Duck-and-Cover Pantry II: Making Baking Powder

Home baking is an essential industry. That’s true whether we’re facing a pandemic or not. So what business do any of us have sitting on our hands? However and whenever we can, we should be getting to work. 

Over the weekend I encouraged everyone — especially those who found themselves fresh out of leavening — to get a bread starter going. Mine’s in the process of waking up, having been in a state of suspended animation for over a month. It should be ready for business tomorrow. But that’s me. Others out there are having to grow starters from scratch which will take about a week assuming all goes well. Meantime, there’s always the option of chemical leavening: baking soda and baking powder.

Last time I check my local supermarket, the baking powder was all gone, but there was plenty of baking soda left, since most people regard soda as more a refrigerator deodorizer than a baking ingredient. The good news there is that as long as you can score some soda you can do just about anything that calls for either baking soda or baking powder.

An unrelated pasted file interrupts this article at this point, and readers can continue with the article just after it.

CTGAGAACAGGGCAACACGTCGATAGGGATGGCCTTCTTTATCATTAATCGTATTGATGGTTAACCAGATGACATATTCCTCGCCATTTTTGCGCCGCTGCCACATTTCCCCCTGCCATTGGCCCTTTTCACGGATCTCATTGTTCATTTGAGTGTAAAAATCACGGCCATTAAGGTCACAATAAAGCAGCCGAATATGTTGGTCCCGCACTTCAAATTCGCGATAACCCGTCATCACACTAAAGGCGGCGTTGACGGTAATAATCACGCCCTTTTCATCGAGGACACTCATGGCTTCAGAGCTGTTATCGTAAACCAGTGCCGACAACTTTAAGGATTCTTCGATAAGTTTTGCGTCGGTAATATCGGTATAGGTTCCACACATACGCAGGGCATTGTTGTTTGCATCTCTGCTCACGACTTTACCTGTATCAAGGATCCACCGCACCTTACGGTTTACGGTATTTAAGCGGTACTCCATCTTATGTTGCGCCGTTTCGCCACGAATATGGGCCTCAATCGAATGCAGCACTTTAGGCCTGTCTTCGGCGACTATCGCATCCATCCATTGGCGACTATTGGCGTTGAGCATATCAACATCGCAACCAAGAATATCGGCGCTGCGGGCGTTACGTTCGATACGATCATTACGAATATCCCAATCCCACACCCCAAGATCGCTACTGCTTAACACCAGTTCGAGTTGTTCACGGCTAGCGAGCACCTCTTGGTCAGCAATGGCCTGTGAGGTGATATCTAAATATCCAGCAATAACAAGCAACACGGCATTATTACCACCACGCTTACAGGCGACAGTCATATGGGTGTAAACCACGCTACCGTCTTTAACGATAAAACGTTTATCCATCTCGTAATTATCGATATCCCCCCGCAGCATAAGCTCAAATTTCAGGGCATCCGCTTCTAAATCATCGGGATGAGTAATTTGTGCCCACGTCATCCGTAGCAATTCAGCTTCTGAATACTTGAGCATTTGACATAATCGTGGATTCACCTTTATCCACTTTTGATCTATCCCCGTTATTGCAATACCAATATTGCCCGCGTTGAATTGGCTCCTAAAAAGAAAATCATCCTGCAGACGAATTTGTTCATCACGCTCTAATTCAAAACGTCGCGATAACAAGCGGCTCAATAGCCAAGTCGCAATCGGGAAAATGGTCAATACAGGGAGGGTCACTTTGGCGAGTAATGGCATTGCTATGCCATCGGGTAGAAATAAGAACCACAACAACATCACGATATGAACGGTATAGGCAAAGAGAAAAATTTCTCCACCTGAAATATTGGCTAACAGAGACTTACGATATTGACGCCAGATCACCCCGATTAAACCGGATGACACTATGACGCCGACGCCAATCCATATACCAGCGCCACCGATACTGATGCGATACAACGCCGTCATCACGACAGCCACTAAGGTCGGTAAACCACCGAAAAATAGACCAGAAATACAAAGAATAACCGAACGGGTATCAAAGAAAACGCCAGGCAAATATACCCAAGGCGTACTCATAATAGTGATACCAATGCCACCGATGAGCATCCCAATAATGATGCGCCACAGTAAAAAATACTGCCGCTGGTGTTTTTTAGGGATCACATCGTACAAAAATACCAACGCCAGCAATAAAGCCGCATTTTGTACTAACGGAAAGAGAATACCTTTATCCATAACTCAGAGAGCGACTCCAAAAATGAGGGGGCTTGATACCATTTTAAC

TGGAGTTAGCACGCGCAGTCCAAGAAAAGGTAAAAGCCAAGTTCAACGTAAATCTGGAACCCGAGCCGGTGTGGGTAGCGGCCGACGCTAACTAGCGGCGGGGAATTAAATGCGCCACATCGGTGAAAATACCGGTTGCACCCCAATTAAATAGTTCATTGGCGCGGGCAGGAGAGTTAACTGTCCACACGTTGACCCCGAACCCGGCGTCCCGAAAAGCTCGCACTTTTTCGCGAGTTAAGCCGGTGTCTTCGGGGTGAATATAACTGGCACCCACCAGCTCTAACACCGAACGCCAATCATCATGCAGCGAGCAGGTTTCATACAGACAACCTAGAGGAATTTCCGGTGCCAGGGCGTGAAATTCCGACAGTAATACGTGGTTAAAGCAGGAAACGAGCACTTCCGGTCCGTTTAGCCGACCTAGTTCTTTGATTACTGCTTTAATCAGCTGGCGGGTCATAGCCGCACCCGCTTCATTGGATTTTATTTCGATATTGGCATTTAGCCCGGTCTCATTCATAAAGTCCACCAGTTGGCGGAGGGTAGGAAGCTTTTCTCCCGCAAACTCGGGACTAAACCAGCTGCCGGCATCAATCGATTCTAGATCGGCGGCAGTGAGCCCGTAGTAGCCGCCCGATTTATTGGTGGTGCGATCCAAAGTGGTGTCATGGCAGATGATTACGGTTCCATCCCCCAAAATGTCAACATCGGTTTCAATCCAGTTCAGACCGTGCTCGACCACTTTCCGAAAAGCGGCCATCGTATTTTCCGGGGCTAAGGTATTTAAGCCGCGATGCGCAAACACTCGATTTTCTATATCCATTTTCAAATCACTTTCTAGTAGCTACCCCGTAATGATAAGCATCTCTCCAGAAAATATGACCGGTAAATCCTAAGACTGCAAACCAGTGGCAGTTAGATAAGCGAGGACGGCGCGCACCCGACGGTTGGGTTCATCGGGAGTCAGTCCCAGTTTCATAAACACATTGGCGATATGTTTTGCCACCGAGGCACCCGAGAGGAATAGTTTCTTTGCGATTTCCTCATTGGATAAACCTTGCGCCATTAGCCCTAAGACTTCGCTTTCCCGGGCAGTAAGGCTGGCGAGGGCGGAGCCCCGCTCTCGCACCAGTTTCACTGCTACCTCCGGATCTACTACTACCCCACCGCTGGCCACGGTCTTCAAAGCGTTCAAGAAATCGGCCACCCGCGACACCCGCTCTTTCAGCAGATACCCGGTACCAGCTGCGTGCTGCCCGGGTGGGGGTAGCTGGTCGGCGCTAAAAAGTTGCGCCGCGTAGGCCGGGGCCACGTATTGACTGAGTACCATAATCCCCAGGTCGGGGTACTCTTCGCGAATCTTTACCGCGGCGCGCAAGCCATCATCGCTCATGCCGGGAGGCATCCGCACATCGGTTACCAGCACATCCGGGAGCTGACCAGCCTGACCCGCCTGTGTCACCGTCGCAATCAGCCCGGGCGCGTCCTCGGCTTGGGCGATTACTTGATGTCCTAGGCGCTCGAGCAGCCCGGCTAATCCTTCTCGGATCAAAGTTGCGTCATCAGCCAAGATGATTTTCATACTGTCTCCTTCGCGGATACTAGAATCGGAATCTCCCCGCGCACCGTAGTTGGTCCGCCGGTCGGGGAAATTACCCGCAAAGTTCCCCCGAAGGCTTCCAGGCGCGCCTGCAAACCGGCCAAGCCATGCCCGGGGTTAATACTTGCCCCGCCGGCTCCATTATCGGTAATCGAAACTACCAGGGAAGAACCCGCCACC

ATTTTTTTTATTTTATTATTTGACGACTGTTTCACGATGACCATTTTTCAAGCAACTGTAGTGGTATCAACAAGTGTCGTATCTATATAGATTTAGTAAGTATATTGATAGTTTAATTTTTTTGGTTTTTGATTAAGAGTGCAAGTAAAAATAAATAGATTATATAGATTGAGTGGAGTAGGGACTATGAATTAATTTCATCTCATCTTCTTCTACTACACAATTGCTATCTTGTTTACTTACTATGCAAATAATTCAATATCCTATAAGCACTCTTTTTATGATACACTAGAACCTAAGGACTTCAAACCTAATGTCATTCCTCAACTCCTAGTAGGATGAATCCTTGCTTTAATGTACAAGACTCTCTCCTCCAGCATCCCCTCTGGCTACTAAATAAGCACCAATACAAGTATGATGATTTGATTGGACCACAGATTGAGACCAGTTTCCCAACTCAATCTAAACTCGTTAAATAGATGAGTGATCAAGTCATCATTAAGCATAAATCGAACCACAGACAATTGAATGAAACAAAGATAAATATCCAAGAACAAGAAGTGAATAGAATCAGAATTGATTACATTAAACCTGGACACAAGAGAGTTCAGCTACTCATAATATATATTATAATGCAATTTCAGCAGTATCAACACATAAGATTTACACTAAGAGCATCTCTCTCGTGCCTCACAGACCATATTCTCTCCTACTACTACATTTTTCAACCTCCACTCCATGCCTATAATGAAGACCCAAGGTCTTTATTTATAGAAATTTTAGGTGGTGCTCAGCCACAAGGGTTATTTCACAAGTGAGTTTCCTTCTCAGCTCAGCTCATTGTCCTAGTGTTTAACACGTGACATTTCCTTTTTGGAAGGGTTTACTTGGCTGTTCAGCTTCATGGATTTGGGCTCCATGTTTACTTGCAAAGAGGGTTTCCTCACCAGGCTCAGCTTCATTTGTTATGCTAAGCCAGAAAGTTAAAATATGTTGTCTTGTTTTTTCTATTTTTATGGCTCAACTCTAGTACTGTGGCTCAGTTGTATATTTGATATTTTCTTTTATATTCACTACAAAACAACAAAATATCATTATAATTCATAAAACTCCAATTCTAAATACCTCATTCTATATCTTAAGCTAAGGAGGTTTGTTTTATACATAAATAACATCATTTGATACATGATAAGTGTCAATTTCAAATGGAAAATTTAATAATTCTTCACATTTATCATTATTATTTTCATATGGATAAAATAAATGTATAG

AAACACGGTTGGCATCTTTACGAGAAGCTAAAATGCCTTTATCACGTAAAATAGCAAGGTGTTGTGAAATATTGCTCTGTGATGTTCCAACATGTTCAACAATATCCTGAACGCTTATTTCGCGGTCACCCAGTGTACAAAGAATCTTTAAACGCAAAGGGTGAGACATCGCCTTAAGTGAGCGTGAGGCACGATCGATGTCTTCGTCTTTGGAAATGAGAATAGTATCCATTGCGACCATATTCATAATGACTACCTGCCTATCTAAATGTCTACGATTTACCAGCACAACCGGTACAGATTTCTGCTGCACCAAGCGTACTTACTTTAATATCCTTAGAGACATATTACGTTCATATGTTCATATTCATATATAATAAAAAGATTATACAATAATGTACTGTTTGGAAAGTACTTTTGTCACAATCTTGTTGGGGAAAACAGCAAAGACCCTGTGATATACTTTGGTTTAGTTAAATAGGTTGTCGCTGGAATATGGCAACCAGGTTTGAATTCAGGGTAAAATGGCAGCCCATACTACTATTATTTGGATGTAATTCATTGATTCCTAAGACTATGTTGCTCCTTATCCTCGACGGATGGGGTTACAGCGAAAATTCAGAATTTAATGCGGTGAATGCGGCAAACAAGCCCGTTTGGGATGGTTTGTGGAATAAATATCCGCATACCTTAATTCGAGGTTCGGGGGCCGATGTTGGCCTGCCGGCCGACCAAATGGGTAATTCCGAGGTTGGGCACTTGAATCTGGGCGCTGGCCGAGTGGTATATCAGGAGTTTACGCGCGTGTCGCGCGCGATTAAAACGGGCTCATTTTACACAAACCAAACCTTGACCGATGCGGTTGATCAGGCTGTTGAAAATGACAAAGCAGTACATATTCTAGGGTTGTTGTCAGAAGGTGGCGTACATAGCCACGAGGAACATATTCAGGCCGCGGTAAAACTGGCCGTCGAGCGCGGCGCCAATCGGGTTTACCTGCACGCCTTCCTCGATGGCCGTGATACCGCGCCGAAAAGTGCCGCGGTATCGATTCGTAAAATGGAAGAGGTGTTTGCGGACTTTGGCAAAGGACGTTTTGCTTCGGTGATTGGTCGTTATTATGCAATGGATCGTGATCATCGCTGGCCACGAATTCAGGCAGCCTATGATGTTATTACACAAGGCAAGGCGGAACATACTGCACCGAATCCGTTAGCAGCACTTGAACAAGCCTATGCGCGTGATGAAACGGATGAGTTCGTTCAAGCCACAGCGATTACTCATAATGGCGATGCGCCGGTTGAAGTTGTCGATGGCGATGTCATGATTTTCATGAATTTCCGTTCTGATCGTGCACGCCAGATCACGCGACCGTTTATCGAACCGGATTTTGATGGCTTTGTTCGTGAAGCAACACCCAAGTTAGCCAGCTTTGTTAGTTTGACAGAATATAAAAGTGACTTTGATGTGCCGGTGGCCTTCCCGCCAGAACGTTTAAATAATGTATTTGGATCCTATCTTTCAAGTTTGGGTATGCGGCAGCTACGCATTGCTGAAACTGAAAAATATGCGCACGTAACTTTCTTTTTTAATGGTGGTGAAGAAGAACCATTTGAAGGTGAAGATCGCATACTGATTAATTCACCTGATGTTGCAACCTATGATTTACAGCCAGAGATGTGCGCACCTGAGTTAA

How so? Because baking soda is the leavening agent in baking powder. It’s just diluted, packaged with a couple of safe-to-eat acids and a little cornstarch to help ensure that the leavening reaction doesn’t happen without permission. That means that if you can score a little edible kitchen acid (don’t get excited, 60’s holdovers) you can approximate the effect of baking powder for most any application. 

Tartaric acid (cream of tartar) is the item you need. Nobody hoards this stuff, which is why my local Kroger still has about a dozen little jars of it in the spice section. Creating your own baking powder is as easy as mixing two parts cream of tartar with one part baking soda. Say, two half teaspoons cream of tartar and one half teaspoon baking soda as an example. The result will be 1 1/2 teaspoons of a baking powder equivalent. It’s definitely good enough for things like biscuits, marginally good for finer applications like cake layers, because, in the end, soda does perform a little differently. But home-made baking powder will definitely take you places.

Just don’t get carried away and try to mix up a jar of the stuff to store. Sure, a large reaction won’t happen until the mixture gets wet, but depending on how humid the air is in your kitchen, you could easily get an invisible slow-motion reaction that will take much of the pop out of your powder before you get a chance to use it.

Bake on!

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